If you use Prometheus for mission-critical monitoring and alerting, you will want to make sure that your Prometheus stack is just as reliable as the systems and services it is monitoring. Let's take a look at the main strategies for achieving high availability for Prometheus-based monitoring setups.
Making a Prometheus server highly available for monitoring and alerting is simple: just run multiple Prometheus server instances with an identical configuration. Both servers then scrape the same metrics, compute the same alerting rules, and forward exactly the same alerts to the Alertmanager. The Alertmanager can then deduplicate alerts based on their label sets and only send you a single notification.
If you implement this strategy, just make sure that your Prometheus server instances run on separate machines, or that they are otherwise separated enough to satisfy your availability requirements. You can run as many replicas as you want, but most people are happy with two or three.
If you need to distinguish the replicas of a set when talking to external systems (like a remote storage system), you can give them different external replica label values like this:
replica: A # B for the second replica.
However, all alerts sent to the Alertmanager will then also have different replica labels. Since the Alertmanager dedupes alerts based on identical label sets, this deduplication will now break and you will get as many notifications as you have Prometheus server replicas! To avoid this, make sure that you drop the replica label on the alerting path using alert relabeling:
# Drop the "replica" label.
- action: labeldrop
Now the same alerts from different replicas in the set will look identical again and can be deduped.
Prometheus relies on the Alertmanager for routing, grouping, and throttling alerts. To ensure high availability for the Alertmanager as well, you can run multiple identical Alertmanager replicas in a clustered mode. After configuring all your Prometheus replicas to each send alerts to all Alertmanager replicas, the Alertmanager then uses a gossip-based protocol to replicate information about already-sent notifications to the other replicas in the cluster:
Now each replica computes on its own which notifications should be generated for the incoming alerts. However, when a replica sees that another replica has already sent out a notification for a given alert grouping, it will not send another one. This ensures that each notification is only sent once. To account for non-zero replication latency between the Alertmanager replicas, the replicas also establish an ordering (replica 1, replica 2, replica 3, ...) among each other and will wait a corresponding multiple of 15 seconds (0s, 15s, 30s, ...) before sending out a given notification. This ensures that if one replica is down or fails to communicate with the other replicas, the next replica will still send out the notification after 15 seconds.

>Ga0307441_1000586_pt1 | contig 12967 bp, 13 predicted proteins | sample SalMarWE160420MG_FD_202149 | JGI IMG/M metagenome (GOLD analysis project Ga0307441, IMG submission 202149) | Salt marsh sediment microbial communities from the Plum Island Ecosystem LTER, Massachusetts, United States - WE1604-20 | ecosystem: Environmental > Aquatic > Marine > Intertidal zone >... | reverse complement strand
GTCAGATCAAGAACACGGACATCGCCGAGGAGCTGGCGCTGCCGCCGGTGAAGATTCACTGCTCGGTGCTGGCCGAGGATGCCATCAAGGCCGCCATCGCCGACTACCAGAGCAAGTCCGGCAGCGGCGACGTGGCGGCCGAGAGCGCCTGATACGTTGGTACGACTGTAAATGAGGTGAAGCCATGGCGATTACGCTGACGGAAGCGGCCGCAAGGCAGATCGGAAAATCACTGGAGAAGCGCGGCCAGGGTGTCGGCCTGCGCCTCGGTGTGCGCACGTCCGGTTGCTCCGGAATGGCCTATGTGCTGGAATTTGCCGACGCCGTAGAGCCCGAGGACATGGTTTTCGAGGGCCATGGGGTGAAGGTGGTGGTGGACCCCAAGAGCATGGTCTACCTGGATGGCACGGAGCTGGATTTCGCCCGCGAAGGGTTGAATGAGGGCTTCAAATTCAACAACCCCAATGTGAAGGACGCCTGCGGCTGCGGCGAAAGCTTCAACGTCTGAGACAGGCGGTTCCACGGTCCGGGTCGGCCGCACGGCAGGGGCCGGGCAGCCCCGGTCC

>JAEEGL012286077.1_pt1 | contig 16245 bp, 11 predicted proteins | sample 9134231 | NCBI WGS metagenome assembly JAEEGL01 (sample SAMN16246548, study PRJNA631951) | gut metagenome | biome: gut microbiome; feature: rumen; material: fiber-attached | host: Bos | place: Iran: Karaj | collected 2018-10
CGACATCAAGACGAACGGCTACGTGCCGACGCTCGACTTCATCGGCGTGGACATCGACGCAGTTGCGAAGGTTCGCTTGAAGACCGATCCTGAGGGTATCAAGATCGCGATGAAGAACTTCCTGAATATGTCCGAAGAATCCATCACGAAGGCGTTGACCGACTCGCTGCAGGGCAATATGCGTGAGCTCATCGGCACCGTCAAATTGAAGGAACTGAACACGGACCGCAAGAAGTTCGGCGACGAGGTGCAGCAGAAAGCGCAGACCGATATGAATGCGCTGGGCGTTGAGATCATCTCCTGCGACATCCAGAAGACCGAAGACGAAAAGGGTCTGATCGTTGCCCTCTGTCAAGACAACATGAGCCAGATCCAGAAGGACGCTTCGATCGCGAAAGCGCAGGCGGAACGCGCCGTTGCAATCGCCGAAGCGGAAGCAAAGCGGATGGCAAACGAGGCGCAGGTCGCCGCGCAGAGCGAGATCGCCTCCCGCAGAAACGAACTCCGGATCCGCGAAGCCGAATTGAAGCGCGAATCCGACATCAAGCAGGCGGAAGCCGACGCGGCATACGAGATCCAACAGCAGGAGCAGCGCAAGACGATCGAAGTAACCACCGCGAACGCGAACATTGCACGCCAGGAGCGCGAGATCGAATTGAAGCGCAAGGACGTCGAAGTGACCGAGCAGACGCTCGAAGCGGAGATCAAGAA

Note that in the worst case, all Alertmanager replicas could be up and mostly working, but not be able to reach each other anymore for some reason (e.g. when the gossip protocol is misconfigured). You can then get as many duplicate notifications as you have replicas. This is a "fail-open" tradeoff that is made to ensure that the Alertmanager can still send out notifications even if the network between the replicas is down.
You can configure Alertmanager clustering using the
--cluster.peer flags. If you want to see a hands-on example of how to set
up an Alertmanager cluster, check out the
section of our
High Availability for Monitoring and Alerting
Of course there is much more to say about creating fully redundant and highly available Prometheus monitoring setups. Here's some other HA-related topics you may want to look into:
External / remote storage systems: Using remote storage integrations, Prometheus can send its collected metrics to a remote storage system such as Cortex, Thanos, or M3. These systems are designed for long-term storage, horizontal scalability, and high availability. By integrating Prometheus with remote storage systems, you can ensure the continuous availability of your monitoring data, even in the case of a Prometheus server outage.
You can learn more about using external storage systems in our Integrating with Remote Storage Systems training.
Monitoring Prometheus itself: In addition to implementing redundancy and failover strategies, it's crucial to monitor your Prometheus infrastructure for any potential issues. By monitoring Prometheus itself, you can detect and resolve problems before they impact the availability of your monitoring system. You can achieve this by setting up alerting rules and monitoring dashboards for key metrics such as instance uptime, query performance, and resource utilization.
You can learn more about meta-monitoring in our Monitoring and Debugging Prometheus training.
Ensuring high availability in your Prometheus monitoring infrastructure is crucial for maintaining reliable monitoring and alerting capabilities. By implementing redundancy, failover strategies, and monitoring Prometheus itself, you can minimize the risk of downtime and data loss. This will allow your organization to react quickly to any issues and maintain the stability and performance of your infrastructure.
If you want to learn all Prometheus fundamentals from the ground up, take a look at our Prometheus training courses to get going today.